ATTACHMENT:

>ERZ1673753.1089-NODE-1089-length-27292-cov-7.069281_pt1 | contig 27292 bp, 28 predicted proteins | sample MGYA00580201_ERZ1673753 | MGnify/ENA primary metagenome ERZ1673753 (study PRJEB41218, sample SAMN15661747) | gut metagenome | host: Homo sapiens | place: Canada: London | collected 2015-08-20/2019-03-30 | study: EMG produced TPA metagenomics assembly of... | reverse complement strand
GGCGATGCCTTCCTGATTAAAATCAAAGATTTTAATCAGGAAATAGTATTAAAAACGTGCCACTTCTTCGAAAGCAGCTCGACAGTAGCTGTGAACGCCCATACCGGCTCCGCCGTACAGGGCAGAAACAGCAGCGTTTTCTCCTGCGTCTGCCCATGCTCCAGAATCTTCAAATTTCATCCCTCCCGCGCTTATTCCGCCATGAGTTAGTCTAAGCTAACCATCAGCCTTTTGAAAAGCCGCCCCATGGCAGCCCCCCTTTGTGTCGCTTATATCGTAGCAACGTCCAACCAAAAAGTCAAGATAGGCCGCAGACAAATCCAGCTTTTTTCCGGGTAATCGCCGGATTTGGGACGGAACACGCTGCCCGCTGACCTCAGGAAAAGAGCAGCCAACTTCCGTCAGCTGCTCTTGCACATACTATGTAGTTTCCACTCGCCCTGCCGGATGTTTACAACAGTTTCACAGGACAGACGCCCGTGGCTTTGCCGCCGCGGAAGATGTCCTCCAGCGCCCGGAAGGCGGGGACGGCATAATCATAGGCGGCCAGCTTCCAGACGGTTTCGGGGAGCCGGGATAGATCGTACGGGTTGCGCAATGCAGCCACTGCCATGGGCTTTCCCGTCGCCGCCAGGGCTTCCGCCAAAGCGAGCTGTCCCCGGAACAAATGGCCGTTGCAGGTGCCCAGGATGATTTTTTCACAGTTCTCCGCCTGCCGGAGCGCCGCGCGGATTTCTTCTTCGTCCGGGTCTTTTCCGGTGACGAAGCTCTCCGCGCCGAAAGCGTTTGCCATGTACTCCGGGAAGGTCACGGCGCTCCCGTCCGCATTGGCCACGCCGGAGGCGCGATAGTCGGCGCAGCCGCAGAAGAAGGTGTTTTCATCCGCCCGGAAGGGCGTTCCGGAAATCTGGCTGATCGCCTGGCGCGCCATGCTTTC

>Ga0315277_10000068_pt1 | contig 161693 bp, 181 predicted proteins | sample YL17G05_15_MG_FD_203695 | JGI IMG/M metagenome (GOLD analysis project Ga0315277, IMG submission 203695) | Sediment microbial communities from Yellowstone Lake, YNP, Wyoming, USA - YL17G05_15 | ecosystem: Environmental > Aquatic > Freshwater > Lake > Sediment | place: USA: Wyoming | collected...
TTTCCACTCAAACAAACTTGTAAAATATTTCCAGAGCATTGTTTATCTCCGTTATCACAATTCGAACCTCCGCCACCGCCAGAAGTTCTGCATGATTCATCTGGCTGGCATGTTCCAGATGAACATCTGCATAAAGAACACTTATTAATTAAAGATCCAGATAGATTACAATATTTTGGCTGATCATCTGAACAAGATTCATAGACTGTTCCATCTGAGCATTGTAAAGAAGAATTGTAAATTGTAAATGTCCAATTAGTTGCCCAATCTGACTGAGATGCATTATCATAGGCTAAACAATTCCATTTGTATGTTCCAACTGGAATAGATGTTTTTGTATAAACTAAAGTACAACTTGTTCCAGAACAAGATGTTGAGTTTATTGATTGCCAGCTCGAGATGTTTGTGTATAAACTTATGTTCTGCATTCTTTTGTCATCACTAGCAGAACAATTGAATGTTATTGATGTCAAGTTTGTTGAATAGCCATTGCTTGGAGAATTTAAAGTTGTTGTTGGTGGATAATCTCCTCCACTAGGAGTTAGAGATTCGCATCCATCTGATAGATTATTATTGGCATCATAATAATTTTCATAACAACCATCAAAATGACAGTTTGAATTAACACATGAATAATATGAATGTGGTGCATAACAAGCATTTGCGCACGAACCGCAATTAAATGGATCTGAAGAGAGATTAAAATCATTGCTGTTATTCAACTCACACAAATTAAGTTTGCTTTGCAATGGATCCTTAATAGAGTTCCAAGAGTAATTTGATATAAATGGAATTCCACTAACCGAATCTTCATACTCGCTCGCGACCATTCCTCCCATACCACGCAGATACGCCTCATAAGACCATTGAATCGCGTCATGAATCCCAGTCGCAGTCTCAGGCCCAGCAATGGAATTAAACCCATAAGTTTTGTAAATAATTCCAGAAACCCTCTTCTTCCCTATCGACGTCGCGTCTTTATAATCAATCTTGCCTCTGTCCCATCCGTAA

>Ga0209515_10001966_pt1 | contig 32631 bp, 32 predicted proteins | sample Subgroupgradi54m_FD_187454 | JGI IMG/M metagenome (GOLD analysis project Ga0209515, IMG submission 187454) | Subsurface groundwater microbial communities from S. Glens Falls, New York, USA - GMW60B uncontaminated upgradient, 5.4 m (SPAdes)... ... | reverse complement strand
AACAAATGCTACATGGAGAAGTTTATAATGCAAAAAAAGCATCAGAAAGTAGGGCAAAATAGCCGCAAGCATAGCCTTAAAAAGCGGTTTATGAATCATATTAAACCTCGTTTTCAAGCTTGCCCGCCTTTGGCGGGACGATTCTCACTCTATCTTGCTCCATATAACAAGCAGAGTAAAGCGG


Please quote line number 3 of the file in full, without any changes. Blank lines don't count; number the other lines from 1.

>Ga0315277_10000068_pt1 | contig 161693 bp, 181 predicted proteins | sample YL17G05_15_MG_FD_203695 | JGI IMG/M metagenome (GOLD analysis project Ga0315277, IMG submission 203695) | Sediment microbial communities from Yellowstone Lake, YNP, Wyoming, USA - YL17G05_15 | ecosystem: Environmental > Aquatic > Freshwater > Lake > Sediment | place: USA: Wyoming | collected...